Long term energy storage is all the rage these days, as companies race to find ways to save the energy generated by renewables that will last for 3 to 5 days rather than a few hours. Form Energy is one of those companies. Its efforts are devoted to a commercializing iron air technology it says will send power back to the grid for up to 100 hours. The company claims its technology will cost about one-tenth as much as conventional lithium-ion battery storage.
Can you imagine how that would upend the utility industry? No more methane power peaker plants. No more coal-fired baseload thermal generating stations. No new nuclear power plants. It may seem like science fiction, but this week the company completed a new funding round that raised $450 million from investors such as TPG Rise Climate, a $7.3-billion fund run by veteran private equity firm TPG, Singapore’s GIC, and the Canada Pension Plan Investment Board. Canary Media calls it “a staggering sum for an unconventional grid storage hardware startup.”
The Series E funding round will allow Form Energy to move out of its current pre-commercial state. The company will double its staff from its current level of 326 employees as it proceeds with validation and testing of its iron-air battery. It needs to gather enough data to convince someone to warranty the device, which is necessary for customers to secure low-cost financing to purchase it.
CEO and co-founder Mateo Jaramillo, who previously was in charge of energy storage products at Tesla, told Canary Media this week, “We expect to be generating meaningful revenue in 2025.” Asked about all the other companies — including Tesla — which are focused on lithium-ion grid storage solutions, he said, “We’re trying to zag while everybody is zigging. Bankability is the threshold that we have to achieve for being able to deploy energy storage systems at large scale.”
The mission at Form Energy is to rebut the tired old critique of renewable energy that the sun doesn’t always shine and the wind doesn’t always blow. If the Form Energy battery works as advertised, it will store renewable energy so cheaply that a renewable energy power plant will be able to deliver emissions-free energy around the clock for days on end.
Canary Media says with a wink and a nudge that energy storage investors tend to avoid anything with a whiff of newness about it. “A novel design based on rusting and de-rusting iron is not an obvious darling for the titans of climate finance.” But Form Energy is now graduating out of the venture capital space and drawing growth equity from large institutional investors.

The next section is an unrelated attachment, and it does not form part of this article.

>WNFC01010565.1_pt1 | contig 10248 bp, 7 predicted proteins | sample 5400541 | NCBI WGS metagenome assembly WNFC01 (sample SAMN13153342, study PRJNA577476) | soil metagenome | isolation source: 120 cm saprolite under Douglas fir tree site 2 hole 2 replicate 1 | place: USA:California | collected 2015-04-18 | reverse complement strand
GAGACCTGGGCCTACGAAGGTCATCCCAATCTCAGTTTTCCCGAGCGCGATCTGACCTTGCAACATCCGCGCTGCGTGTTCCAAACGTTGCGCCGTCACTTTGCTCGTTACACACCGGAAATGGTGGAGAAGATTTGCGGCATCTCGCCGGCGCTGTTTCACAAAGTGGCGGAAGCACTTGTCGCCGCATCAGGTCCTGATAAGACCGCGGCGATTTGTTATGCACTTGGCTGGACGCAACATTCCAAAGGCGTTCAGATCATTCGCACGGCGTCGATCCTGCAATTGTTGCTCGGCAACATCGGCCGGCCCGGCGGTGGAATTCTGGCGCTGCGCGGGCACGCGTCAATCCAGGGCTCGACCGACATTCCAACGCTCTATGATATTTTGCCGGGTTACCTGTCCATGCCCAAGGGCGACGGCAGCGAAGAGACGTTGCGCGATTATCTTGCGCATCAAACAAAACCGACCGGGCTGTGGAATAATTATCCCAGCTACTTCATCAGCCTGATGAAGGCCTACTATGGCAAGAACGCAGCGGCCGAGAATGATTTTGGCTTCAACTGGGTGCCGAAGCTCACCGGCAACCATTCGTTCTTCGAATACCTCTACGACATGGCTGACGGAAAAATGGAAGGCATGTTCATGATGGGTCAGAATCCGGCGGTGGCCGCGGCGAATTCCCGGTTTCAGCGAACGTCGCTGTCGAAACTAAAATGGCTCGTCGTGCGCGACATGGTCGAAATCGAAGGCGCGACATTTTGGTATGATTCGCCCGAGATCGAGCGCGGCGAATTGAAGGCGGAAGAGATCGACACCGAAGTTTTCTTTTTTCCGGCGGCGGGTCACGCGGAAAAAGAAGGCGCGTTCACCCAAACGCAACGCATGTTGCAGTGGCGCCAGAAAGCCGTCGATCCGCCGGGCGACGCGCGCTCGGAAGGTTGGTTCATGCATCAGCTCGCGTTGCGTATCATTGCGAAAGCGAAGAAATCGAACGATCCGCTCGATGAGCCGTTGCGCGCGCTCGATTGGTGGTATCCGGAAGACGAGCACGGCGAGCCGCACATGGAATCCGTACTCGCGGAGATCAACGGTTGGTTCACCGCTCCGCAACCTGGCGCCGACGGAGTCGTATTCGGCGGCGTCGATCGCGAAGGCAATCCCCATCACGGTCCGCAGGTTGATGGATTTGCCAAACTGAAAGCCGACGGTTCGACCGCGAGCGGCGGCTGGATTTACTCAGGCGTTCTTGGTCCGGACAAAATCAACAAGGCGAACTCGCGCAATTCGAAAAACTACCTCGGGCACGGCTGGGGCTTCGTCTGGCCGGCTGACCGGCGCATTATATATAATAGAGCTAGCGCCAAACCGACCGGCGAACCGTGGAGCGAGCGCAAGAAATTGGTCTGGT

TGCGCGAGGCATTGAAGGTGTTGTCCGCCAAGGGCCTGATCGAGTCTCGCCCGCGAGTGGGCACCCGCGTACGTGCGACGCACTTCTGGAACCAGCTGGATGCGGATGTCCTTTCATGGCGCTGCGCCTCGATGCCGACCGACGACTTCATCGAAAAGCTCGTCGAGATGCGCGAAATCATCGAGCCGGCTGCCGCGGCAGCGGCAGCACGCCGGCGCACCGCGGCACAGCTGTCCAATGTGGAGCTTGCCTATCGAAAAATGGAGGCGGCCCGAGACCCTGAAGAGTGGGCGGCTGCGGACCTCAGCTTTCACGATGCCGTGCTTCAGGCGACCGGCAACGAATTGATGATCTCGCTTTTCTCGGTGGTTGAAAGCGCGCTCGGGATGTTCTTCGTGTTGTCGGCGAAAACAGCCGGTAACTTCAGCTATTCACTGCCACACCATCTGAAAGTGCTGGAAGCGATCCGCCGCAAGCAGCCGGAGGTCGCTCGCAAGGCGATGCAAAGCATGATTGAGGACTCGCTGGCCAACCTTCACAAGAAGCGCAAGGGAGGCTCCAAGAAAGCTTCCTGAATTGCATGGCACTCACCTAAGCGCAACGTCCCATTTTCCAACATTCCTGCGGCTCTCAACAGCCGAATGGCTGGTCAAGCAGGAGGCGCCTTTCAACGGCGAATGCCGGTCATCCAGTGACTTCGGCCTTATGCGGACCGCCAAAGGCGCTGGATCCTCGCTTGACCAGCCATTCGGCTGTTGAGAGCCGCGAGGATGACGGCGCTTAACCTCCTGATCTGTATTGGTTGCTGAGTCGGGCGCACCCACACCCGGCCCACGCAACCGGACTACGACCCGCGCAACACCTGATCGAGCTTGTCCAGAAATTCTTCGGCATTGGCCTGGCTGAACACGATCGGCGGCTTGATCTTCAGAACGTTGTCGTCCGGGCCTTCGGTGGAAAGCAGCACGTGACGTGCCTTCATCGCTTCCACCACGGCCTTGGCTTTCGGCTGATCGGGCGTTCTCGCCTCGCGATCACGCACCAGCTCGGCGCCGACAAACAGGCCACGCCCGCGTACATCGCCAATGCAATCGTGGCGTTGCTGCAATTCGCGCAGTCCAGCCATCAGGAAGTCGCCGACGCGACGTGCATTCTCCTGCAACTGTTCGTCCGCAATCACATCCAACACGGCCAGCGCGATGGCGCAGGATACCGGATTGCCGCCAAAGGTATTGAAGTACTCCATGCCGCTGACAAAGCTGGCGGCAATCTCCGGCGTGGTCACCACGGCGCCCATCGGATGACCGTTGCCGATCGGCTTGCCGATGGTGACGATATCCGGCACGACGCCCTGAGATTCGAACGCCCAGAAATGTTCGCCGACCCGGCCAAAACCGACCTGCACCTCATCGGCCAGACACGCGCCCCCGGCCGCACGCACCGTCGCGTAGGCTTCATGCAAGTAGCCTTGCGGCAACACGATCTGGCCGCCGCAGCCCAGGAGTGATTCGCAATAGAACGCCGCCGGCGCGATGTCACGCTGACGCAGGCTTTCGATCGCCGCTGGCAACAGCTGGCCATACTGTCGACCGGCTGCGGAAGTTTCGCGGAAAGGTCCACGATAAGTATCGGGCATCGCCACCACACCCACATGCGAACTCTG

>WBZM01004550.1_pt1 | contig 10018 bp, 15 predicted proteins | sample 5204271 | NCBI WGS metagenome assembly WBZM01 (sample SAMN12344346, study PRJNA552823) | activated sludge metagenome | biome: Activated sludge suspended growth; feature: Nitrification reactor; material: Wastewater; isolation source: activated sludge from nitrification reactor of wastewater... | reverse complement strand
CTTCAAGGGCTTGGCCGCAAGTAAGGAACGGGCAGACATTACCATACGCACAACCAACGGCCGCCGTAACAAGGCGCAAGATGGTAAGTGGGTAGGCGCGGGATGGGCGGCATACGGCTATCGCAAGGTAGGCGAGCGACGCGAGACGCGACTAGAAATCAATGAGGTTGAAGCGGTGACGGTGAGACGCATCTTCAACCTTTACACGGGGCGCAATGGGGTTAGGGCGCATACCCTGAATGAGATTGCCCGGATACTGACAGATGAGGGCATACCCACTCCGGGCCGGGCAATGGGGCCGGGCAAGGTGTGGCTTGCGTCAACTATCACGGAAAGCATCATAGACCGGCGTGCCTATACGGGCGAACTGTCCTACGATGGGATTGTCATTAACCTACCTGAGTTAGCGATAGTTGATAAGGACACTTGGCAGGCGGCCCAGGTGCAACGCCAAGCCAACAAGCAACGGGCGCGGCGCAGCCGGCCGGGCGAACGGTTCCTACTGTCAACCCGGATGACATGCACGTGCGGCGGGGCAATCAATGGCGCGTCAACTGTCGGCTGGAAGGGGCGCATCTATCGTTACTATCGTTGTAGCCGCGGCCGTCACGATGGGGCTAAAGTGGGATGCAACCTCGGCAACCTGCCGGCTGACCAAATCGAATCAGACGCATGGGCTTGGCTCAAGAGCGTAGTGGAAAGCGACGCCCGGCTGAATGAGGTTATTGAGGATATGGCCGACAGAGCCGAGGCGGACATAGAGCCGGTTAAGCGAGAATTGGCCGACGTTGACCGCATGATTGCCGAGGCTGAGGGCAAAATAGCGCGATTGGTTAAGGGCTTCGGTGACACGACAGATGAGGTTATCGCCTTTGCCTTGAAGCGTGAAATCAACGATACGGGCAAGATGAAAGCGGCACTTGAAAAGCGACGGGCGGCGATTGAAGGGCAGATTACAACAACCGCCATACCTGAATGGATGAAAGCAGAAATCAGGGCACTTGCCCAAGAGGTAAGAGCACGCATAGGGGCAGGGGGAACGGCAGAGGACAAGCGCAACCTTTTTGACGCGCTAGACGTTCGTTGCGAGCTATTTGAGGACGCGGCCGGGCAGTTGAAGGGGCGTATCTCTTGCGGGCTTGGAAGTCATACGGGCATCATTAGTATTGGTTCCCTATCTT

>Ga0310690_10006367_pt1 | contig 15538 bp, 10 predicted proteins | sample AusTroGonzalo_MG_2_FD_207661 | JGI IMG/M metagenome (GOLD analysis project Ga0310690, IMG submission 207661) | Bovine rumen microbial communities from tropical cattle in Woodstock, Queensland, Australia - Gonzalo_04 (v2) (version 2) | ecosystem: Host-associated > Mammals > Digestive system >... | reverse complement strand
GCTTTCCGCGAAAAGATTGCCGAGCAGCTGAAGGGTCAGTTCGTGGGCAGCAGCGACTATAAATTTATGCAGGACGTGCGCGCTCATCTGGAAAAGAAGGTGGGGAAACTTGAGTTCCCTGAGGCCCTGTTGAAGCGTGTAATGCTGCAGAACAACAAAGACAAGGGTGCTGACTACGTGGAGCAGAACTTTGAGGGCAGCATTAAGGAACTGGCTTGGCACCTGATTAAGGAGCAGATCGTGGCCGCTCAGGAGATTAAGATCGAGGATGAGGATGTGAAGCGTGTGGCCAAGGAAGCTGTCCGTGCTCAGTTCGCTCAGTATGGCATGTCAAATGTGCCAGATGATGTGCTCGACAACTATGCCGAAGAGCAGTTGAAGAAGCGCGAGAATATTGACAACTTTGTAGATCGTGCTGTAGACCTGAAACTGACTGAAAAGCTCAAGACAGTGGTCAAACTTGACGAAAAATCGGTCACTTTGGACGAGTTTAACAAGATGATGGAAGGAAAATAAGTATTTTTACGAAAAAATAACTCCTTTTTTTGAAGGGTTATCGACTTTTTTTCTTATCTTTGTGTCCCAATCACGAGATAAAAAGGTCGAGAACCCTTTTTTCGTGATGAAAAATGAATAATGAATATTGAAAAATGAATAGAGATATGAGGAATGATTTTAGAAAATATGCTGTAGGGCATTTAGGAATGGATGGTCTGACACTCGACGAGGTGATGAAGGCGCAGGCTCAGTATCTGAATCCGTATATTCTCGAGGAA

Since its last funding round of $200 million a year ago, Form Energy has completed the design of its battery and is currently making them on a pilot manufacturing line for internal validation purposes. That battery will soon begin shipping to customers. In the meantime, the company has scouted 100 possible sites for its first factory in 16 states and narrowed its search to just three. What it is seeking are great logistics, availability of land, and a strong labor pool, Jaramillo said.
The startup modeled its reliability testing on processes the automotive industry uses to ensure vehicles and all their components are safe enough to put on the road. To oversee this effort, Form Energy hired Paul Hanson, who previously managed validation at Tesla and Bentley. His team is running iron-air batteries through high temperature endurance trials, temperature shocks, excessive humidity, and other scenarios.
As it sprints to market, Form is managing its testing push, ongoing technological improvement, factory build-out, and commercial negotiations more or less simultaneously. In theory, that means that when it completes its validation tasks, it will be able to supply fully warrantied products to its customers. “It all happens in parallel; we don’t have time to do things sequentially,” Jaramillo said. “Our partners are all with us on this parallel journey together.”
The first field deployment will be a 1 MW/150 MWh pilot battery for Great River Energy in Minnesota. Site preparation is underway for that project, which is expected to be completed in 2024. Form Energy will also install iron-air batteries for Georgia Power once regulatory approval is obtained.
Suddenly, long term energy storage is a hot topic. Recently, Energy Dome announced that Danish wind energy company Ørsted will trial its 10-hour storage system at one of its wind turbine installations. ESS is also supplying a 10-hour storage system to the Sacramento Municipal Utility District.
Will any of these novel systems be commercially viable? Let’s hope so. If renewable energy is ever to replace thermal generation that relies on coal, oil, methane, or nuclear, low cost, long term storage will be essential and can’t happen quickly enough.
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